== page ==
Lukkaroinen confirmed to Fastmarkets that Trafigura is driving the green revolution from the top down via its investment in its operations, promoting green credentials among Terrafame’s owners.

“Trafigura are a big promoter of our plant. They have been the largest part of our battery chemical investment and are driving green initiatives and sustainable mining and refining operations. They have been very good owners for us to help us move in the right direction,” Lukkaroinen said.

“We are obviously the most sustainable solution for EV manufacturers when it comes to nickel and cobalt,” he added.

And with Europe pushing to become a center of new energy vehicle production for the future, Trafigura’s offtake will provide prime access to a growing market.

“Since the US-China trade war and since Covid-19, the battery industry and car industry have gotten paranoid about long supply chains, especially when there’s a geopolitical element,” Fastmarkets head of battery metal analysis William Adams said. “Having your nickel sulfate being produced a truck’s distance away [from the new battery plants being built in Europe] rather than shipping distances is important. It’s local.”

Europe vs Asia

But while confidence is high in the ongoing electrification of European cars and Terrafame’s ability to sate nickel demand arising therefrom, the market there remains immature in comparison to that of Asia.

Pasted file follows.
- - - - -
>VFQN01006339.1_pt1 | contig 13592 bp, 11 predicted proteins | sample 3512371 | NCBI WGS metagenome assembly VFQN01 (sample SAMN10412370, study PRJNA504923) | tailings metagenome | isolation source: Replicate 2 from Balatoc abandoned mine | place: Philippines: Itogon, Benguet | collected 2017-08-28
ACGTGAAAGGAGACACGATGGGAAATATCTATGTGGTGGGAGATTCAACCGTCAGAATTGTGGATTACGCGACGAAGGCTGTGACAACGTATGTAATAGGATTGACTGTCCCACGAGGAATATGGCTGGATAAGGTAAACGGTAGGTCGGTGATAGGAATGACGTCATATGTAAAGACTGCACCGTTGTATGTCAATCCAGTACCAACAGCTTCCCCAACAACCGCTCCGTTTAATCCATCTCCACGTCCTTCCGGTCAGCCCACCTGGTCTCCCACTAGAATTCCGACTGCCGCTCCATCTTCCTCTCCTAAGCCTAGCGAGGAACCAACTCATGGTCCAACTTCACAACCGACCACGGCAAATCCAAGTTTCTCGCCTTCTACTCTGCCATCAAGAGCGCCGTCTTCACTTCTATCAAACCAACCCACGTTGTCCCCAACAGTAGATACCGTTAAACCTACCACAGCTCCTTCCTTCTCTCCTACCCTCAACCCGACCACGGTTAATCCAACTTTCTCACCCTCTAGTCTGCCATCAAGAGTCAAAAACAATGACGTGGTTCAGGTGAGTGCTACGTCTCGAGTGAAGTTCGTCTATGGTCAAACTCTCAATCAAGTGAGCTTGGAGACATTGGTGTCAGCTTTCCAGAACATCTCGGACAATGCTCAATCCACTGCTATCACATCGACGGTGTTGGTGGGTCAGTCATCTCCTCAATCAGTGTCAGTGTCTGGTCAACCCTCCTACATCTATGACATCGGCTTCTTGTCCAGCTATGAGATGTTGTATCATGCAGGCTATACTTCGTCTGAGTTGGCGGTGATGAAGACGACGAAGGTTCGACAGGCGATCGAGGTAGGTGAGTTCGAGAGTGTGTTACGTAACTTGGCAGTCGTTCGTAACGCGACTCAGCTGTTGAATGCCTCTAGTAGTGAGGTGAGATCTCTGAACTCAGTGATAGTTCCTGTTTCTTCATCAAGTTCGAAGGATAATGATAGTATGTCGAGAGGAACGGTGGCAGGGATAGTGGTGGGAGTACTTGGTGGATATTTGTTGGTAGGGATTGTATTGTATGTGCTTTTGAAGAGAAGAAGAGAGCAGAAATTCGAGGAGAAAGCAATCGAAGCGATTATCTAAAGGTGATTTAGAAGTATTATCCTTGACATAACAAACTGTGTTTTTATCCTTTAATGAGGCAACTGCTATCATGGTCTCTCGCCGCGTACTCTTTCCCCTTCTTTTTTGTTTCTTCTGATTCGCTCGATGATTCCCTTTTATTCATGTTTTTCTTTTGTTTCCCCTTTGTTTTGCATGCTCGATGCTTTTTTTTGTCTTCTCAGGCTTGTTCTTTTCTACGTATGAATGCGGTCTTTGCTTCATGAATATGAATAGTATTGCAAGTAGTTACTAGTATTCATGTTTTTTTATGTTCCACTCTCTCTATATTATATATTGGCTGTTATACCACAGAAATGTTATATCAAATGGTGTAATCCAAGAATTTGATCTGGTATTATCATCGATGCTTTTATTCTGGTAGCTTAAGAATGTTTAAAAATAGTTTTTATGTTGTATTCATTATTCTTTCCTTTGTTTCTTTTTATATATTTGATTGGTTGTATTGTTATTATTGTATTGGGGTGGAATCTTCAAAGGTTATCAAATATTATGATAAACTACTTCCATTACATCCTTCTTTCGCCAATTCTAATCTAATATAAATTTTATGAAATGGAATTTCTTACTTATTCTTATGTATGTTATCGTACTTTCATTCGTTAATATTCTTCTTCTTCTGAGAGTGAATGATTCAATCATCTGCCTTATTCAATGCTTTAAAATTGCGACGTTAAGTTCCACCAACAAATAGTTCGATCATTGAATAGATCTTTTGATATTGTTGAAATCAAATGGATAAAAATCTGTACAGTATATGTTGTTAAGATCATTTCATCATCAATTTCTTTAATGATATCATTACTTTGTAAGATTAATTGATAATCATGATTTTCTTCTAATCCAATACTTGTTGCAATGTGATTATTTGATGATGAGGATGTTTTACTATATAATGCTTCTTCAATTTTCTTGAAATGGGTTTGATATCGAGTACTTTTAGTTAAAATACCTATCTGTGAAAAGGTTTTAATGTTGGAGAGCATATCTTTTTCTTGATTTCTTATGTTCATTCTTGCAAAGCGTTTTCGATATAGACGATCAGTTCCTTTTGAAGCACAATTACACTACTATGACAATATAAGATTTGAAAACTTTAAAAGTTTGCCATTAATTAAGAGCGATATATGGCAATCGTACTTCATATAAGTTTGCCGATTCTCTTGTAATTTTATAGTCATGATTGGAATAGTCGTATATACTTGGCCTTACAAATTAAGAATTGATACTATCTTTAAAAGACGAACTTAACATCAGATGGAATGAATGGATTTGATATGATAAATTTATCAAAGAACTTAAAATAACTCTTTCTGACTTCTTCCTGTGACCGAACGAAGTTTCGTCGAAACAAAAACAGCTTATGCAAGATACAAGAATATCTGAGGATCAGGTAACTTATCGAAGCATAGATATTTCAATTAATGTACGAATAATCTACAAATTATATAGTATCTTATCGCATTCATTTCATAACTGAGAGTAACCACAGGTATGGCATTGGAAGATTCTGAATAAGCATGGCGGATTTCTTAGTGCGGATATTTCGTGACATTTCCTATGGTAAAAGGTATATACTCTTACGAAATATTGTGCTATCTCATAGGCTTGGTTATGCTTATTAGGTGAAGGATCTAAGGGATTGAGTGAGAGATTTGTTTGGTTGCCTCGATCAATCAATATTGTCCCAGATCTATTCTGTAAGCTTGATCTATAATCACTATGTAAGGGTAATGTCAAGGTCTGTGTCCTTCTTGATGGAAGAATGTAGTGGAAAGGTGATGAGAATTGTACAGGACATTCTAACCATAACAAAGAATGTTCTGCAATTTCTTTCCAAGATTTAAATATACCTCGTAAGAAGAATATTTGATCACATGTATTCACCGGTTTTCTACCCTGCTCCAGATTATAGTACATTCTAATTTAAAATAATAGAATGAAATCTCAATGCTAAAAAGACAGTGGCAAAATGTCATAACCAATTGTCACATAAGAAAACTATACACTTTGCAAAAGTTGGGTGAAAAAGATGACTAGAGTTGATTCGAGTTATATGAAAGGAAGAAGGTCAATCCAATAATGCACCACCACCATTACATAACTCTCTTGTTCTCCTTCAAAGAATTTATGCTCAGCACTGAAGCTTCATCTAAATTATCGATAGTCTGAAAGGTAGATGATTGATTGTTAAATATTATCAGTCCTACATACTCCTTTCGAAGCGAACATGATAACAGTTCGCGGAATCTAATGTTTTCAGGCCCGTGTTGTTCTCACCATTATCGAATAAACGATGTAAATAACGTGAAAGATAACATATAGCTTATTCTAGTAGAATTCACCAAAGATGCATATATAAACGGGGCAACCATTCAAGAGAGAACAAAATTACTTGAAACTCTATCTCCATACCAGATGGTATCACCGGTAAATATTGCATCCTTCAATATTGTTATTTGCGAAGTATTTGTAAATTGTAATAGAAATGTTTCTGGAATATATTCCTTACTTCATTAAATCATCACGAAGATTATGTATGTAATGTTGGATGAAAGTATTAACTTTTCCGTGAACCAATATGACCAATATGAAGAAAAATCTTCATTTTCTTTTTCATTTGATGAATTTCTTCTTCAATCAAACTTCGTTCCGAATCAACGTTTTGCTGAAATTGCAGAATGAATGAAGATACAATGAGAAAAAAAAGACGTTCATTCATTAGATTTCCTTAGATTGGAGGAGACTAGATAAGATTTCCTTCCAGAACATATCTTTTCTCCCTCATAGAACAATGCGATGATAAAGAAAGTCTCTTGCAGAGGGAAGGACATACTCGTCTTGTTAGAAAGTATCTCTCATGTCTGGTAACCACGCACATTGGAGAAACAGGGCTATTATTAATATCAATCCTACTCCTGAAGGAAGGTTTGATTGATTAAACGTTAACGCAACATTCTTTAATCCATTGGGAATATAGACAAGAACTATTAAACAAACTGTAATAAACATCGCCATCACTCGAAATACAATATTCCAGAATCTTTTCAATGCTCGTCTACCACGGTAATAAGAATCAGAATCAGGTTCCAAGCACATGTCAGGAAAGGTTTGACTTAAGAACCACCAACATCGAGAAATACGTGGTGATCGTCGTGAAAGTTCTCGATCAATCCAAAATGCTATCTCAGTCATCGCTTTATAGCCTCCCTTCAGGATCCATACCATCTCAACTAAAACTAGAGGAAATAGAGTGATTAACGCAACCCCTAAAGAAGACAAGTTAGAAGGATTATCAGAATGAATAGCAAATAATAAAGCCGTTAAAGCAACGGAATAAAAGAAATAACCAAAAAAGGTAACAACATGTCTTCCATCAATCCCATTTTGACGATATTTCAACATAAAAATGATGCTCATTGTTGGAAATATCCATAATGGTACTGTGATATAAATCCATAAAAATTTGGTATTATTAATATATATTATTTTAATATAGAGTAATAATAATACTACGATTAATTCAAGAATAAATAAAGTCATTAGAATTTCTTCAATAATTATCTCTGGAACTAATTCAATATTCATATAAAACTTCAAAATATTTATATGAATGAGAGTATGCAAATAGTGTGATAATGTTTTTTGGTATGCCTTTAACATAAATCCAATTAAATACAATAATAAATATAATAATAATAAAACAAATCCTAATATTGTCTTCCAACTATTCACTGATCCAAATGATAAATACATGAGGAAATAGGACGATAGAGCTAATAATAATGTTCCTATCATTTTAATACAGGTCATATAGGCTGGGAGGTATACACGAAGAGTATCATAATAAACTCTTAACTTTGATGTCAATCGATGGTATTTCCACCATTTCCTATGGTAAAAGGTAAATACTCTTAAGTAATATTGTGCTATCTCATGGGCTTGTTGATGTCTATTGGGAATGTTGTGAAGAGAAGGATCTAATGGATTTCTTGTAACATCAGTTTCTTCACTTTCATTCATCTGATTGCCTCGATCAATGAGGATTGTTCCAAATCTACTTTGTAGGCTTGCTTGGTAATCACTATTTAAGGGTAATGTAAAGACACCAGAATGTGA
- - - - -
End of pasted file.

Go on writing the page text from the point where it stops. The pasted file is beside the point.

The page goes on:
Adams projects that batteries holding the equivalent of 400 gigawatt hours will be produced each year in Europe by 2025, which would need equivalent nickel demand of 280,000 tonnes per year, which is still some years off.

While the company will focus on Europe when the market hits sufficient maturity, other markets are an option until then.

“We need to look globally, particularly with today’s value chain. Yes, there is European EV production, but cathode-active material and precursor production there is not very big,” Lukkaroinen said.

Terrafame estimated that 1.6 million battery electric vehicles (BEVs) were sold worldwide in 2019 and expects this figure to reach nearly 9 million cars by 2025, but the Asian market still accounts for the majority.

China Association of Automobile Manufacturers (CAAM) figures say regional NEV sales rose by 26% year on year in August to 109,000 units.

“When we start production, we will sell to the Asian market. But in the long term we believe a big part of our production will find its way to European [original equipment manufacturers].”

And looking outside of Europe with its current offtake negotiations could potentially leave a seat for Terrafame to negotiate with the likes of Tesla, which has turned its attention to Europe.

Musk announced on Wednesday October 7 that production of Tesla’s new Model Y EV will begin at the firm’s Berlin Giga factory – using high-density, high-nickel 4680 batteries – next year.

And with European battery precursors looking outside of the continent, and other global EV producers looking in, the supply chain for the world’s hottest new commodity could be falling into place.

(A previous version of this article stated that Trafigura would have a full material offtake of nickel and cobalt from Terrafame's battery chemcial plant, it will in fact be the exclusive agent, indicating a difference in title and ownership.)